Who are the weeds and who, the wheat? This parable invites us to ask that question so that the parable can remind us to avoid judgment or too facile assumptions.
One of the contributors to Homily Service saw the weeds and wheat together by noticing what happened at daily eucharist in her work place, an assisted living and skilled nursing facility.
One day after receiving communion, I sat back in my seat and began to watch people receiving communion. . . . I became overwhelmed at the richness of the Eucharist in this setting. Those who are able to walk up to receive communion do so while those who are in wheelchairs have communion brought to them. How profound to see people who can approach Christ in the sacrament and to see how Christ comes to those who cannot approach. Clearly, the weed and the wheat are alongside each other and will be until the end.
Based on my observations and experiences, good and bad things happen in life and through it all God is present with us. Good things happen because good things happen, bad things happen because bad things happen. God is with us in the good and the bad.
– Virginia S. Wendel
Matthew 13:24-30, 36-43
Like the gospel lesson last week, the parable of the wheat and the weeds is an allegory whose . . . explanation speaks to a complex situation in the Matthean congregation. Some folk presumed to know fully and finally whom God would condemn. Others were uncertain as to whether their interpretation of God's purposes was really adequate. Members disagreed with one another regarding how to respond to others who were drifting away.
Allegorically, the field is the world. Jesus (the Son of Man) has sown the good seed of alerting the world to the realm, and some have embraced it. The devil however, has sown bad seed in the world (evil) and some have allied themselves with it.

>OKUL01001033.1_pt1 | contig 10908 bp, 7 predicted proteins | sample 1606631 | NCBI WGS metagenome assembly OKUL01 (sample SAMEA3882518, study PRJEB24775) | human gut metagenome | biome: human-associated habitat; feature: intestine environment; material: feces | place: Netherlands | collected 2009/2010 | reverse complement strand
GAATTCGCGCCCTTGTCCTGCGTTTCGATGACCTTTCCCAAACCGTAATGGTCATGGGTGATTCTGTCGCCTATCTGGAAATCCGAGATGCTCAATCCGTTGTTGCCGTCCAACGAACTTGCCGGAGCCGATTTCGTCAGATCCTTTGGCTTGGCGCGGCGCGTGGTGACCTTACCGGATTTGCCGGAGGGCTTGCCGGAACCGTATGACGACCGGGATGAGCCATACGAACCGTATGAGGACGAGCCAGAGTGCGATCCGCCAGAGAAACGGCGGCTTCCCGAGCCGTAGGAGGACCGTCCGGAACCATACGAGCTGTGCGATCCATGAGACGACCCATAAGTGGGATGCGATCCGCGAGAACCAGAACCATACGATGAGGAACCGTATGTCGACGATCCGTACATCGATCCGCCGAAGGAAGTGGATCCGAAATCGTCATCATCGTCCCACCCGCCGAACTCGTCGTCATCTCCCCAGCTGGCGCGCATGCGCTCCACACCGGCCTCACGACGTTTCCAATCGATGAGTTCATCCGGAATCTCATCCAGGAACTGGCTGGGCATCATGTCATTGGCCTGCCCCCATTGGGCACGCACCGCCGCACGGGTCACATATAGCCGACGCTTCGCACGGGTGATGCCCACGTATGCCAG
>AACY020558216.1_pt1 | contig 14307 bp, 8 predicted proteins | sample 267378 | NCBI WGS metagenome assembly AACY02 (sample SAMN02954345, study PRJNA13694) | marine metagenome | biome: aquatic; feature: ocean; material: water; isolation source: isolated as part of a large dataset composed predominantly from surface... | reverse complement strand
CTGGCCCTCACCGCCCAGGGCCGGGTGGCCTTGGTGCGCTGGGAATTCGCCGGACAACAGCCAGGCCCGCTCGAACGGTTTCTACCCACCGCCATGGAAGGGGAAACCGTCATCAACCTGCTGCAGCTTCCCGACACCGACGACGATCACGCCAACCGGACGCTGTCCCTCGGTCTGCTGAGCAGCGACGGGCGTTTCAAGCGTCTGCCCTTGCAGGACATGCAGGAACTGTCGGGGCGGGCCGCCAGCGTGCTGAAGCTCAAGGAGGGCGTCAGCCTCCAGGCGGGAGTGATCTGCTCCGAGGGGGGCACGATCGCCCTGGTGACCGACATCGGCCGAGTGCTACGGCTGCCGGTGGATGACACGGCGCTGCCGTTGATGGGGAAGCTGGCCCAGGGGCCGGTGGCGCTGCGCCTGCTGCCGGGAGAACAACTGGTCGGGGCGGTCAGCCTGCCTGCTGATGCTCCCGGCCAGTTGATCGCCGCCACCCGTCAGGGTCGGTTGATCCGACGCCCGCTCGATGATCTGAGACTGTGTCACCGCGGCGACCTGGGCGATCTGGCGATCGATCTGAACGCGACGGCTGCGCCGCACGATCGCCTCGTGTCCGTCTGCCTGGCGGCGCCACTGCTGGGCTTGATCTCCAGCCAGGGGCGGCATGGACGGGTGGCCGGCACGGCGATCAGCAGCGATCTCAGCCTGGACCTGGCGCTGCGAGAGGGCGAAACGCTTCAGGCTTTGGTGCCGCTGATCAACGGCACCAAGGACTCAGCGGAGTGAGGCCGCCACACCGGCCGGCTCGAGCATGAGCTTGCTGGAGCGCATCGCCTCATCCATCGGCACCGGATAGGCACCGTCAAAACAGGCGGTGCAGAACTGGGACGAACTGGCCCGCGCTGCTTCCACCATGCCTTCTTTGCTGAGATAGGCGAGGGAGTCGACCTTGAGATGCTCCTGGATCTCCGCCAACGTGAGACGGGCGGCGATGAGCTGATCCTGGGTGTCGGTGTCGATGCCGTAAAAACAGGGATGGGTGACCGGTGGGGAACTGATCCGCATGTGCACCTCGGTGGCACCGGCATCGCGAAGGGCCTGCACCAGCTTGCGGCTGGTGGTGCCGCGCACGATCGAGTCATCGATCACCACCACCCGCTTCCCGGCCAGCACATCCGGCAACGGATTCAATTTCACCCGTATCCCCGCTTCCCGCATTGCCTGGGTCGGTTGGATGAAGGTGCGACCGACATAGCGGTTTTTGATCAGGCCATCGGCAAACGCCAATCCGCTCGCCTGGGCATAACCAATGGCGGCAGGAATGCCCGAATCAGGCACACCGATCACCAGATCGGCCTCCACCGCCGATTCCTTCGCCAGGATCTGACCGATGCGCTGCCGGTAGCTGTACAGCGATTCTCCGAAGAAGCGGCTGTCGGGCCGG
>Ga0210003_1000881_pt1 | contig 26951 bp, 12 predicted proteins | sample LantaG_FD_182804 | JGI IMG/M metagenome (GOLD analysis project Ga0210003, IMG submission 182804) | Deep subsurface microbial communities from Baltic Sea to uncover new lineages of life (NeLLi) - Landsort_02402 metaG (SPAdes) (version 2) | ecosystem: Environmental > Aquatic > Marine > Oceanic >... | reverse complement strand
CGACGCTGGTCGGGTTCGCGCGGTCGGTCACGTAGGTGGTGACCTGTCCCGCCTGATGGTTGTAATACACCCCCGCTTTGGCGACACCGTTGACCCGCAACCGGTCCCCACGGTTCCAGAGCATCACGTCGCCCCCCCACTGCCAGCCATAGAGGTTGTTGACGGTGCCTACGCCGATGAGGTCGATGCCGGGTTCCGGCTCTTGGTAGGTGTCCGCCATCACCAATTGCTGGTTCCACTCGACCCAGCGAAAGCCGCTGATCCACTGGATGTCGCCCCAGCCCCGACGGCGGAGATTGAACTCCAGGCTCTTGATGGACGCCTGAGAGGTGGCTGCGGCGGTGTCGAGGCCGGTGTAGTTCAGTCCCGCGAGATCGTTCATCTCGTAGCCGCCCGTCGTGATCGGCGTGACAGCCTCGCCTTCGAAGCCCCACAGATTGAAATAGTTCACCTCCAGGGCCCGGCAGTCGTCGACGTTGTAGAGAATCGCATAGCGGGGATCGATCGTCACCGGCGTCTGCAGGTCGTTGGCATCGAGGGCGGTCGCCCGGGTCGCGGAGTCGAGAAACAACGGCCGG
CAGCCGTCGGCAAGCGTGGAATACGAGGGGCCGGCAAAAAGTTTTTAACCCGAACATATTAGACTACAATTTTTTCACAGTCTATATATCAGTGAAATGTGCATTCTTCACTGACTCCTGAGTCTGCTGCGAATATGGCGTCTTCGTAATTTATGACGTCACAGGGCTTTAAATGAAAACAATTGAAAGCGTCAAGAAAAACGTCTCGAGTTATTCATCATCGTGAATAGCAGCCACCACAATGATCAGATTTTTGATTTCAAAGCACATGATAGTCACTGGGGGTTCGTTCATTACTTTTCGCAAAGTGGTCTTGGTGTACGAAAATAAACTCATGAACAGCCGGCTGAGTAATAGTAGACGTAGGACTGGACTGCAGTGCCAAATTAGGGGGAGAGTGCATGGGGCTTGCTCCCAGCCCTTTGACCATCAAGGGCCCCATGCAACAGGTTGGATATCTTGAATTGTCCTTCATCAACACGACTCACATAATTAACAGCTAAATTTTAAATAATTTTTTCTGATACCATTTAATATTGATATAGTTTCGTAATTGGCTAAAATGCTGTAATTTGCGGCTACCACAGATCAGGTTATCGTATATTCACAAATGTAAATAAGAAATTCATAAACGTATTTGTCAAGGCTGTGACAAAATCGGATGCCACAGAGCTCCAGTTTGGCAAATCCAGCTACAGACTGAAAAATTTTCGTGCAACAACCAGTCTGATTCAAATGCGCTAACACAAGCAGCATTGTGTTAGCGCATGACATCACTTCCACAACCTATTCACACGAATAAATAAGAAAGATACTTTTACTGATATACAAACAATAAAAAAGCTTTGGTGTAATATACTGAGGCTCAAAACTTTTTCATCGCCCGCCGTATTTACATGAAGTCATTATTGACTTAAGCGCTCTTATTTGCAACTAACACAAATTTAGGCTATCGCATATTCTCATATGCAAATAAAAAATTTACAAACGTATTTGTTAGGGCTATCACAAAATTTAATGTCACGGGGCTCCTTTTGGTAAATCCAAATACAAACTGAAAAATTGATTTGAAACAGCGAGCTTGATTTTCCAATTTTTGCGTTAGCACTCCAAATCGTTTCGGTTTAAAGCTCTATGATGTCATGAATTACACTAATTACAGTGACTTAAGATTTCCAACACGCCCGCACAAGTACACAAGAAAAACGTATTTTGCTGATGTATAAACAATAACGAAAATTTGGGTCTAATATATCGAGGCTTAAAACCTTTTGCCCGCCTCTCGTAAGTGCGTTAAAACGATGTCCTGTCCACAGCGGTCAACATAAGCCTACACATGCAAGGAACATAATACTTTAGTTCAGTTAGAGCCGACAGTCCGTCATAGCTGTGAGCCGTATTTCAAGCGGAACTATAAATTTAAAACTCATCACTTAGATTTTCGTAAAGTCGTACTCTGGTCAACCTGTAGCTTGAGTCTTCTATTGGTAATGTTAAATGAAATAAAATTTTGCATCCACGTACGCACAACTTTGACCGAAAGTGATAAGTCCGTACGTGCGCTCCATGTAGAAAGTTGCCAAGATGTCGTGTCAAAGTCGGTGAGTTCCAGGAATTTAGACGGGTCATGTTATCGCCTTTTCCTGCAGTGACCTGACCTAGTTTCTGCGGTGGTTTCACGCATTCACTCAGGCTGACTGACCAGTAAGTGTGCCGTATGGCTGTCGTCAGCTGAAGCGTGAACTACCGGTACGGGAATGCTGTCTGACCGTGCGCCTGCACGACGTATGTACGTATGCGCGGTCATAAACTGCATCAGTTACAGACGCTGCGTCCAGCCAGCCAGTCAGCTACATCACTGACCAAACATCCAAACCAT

In the early stages of growth, it is almost impossible to distinguish tender wheat from young weeds. The farmer (congregation) should let them grow together, trusting that at the apocalypse, God will send angels to gather the evil ones and destroy them, while the righteous “will shine like the sun.”
The parable cautions the followers of Jesus not to assume the role of judge, but to be patient in the confidence that God will make the final determination especially with regard to ambiguous situations. – Ronald J. Allen
The prophet echoes the Gospel’s admonition against judging what we see before us. The Lord asks through Isaiah (as in the book of Job), “Who is like me?” The rhetorical question is answered with a loud voice: “No one is like you, O Lord. You alone are the rock.”
We do not know the ways of God. We do not recognize the wheat and weeds even within ourselves, let alone having the wisdom to know the strengths and failings of others.
Paul aims the Epistle at gentiles in the congregation in Rome who look down upon the Jewish members of the community. What happens to gentiles when they embrace the eschatological plan of the God of Israel revealed through Jesus Christ? They not only enter into the Spirit but are also adopted as children into God's eschatological family, the Jewish community. The proof is that they ecstatically cry “Abba” at high-voltage moments in worship: a sign that they have a full place in the coming eschaton.
The image of a pregnant woman in labor describes the situation of the world as the old age dies and the new realm is born. . .. The self groans in miniature in the same way that the world is groaning cosmically. Believers are not only to remain steadfast during the travail but also to see such suffering as a sign that the end is near. In such difficult times, they can be patient and live in hope. – Ronald J. Allen
Virginia S. Wendel is the Health Care Coodinator for the Cenacle Sisters, Chicago, Illinois.
Ronald J. Allen is professor of preaching and New Testament at Christian Theological Seminary, Indianapolis, Indiana.
Homily Service 41, no. 3 (2008): 108-117.